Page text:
Bruxism: Causes, Treatment, and How to Stop Grinding Your Teeth

Bruxism, or teeth grinding, is a common problem that occurs when you clench or grind your teeth. It’s an issue that affects many people, however, the impact may vary depending on the extent of the clenching. 

Some people grind or clench during the day, affecting others while they sleep. Although it’s difficult to control during the day, if you clench your teeth in your sleep, the problem becomes increasingly difficult to manage. 

You may have been told you have bruxism during a dental checkup or have concerns that uncontrollably clenching and grinding your teeth is causing pain. Understanding more about the causes, symptoms, treatment, and prevention of bruxism can help. 

In this guide, we’ll explore everything you need to know about bruxism and what we can do for you.

What Problems Can You Face When You Grind Your Teeth?

Temporomandibular joint (TMJ) disorder 

Your temporomandibular joint connects your jaw to your skull. It’s an important joint used in speech and when eating. TMJ disorders are very painful and can cause discomfort in your neck, shoulder, back, face, head, and ears. 

Damage to your teeth

Constantly grinding or clenching your teeth together gradually weakens the enamel, putting your teeth at a greater risk of developing cavities. If you clench or grind your teeth too hard, you may also break or chip them or cause them to become loose. 

Damage to the surface of your teeth puts you at risk of infections, and weak enamel will cause your teeth to become more sensitive.

Other medical issues

Teeth grinding can also cause earache, headache, and migraines. In addition, clenching may cause muscle sensitivity. While bruxism may be a result of anxiety, worrying about not being able to stop yourself and the potential damage can add to your stress and worry. 

Clenching your teeth most of the time can also impact your sleep and contribute to insomnia and depression. Difficulty eating can also lead to many other health problems. 

What Causes Bruxism?

Bruxism is an involuntary habit, and the cause is not always clear. Factors like stress and anxiety often play a part in it, while people with conditions like ADHD or dementia may clench their teeth often.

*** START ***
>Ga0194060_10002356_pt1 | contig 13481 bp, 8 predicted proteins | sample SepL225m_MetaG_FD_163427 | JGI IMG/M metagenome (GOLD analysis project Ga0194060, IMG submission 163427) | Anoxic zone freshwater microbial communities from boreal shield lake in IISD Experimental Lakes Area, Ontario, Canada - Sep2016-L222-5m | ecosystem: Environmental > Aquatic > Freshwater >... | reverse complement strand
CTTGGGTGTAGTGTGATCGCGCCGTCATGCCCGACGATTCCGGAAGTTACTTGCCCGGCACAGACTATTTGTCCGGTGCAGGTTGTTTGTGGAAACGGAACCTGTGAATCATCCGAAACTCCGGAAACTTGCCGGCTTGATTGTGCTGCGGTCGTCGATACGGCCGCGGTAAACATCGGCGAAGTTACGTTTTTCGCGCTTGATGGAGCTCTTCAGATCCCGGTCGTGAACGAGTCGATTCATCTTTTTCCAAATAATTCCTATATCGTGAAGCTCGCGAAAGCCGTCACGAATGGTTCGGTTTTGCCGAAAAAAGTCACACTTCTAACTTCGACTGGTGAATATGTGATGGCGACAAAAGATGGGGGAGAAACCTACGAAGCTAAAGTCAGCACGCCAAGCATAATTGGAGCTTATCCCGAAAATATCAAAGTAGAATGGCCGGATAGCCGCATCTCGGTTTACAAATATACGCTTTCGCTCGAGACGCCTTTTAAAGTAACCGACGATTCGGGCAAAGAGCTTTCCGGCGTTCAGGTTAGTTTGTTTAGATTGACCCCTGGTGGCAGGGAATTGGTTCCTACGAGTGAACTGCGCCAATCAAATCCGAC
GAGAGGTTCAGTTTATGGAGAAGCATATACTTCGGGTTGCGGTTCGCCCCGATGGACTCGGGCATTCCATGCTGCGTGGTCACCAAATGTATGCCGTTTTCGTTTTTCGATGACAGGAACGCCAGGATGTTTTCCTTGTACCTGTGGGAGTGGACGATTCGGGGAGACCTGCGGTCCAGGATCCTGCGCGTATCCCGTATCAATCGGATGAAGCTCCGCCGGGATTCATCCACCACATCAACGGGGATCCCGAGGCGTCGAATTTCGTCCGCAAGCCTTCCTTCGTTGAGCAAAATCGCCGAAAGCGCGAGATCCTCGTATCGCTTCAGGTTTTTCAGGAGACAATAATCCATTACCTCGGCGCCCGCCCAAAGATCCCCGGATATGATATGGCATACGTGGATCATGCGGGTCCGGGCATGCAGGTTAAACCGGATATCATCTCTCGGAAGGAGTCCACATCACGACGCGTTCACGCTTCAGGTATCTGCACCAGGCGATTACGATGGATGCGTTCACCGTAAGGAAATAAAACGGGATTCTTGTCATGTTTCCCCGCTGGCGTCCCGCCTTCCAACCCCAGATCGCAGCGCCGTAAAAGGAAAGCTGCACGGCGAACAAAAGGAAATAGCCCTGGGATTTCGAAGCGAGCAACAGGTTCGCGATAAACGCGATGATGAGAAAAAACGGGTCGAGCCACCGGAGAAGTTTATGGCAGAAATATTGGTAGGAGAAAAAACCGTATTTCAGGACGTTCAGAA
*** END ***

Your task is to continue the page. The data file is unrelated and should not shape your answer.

Sleep apnea and snoring may cause you to clench your teeth while you sleep. Certain medications, such as antidepressants, as well as smoking and drinking alcohol, can also contribute to the problem. 

Genetics is also a potential cause, and the position of your teeth may lead to clenching. You may have a bite alignment issue where your upper and lower teeth don’t meet correctly when your mouth is closed. 

Bite issues can develop when there isn’t enough room along your jaw to accommodate your teeth. They can also develop as a result of habits like thumb and dummy sucking or tongue thrusting. 

How Is Bruxism Treated?

Treatments for bruxism vary depending on the cause. Your GP may recommend tests for sleep apnea or medication to manage stress and anxiety. 

If the position of your teeth is causing you to clench, straightening might help. We can use braces or Invisalign clear aligners to reposition your teeth gradually. 

How Can You Stop Grinding Your Teeth?

Reducing stress and anxiety can help. Some ways to lower stress levels are practicing mindfulness, meditating, doing something you enjoy, reading a book, and taking a relaxing bath. 

We can provide a nightguard that protects your teeth during your sleep. Michigan splint mouthguards are custom-made to fit your teeth. They are made from a durable material to withstand clenching and grinding. 

Bruxism Treatment in London

Bruxism can cause considerable physical discomfort and affect your mental health. We take this problem seriously as it can leave lasting damage to your teeth while impacting your quality of life. 

If you’re concerned about teeth grinding, get in touch with us today and book a consultation.

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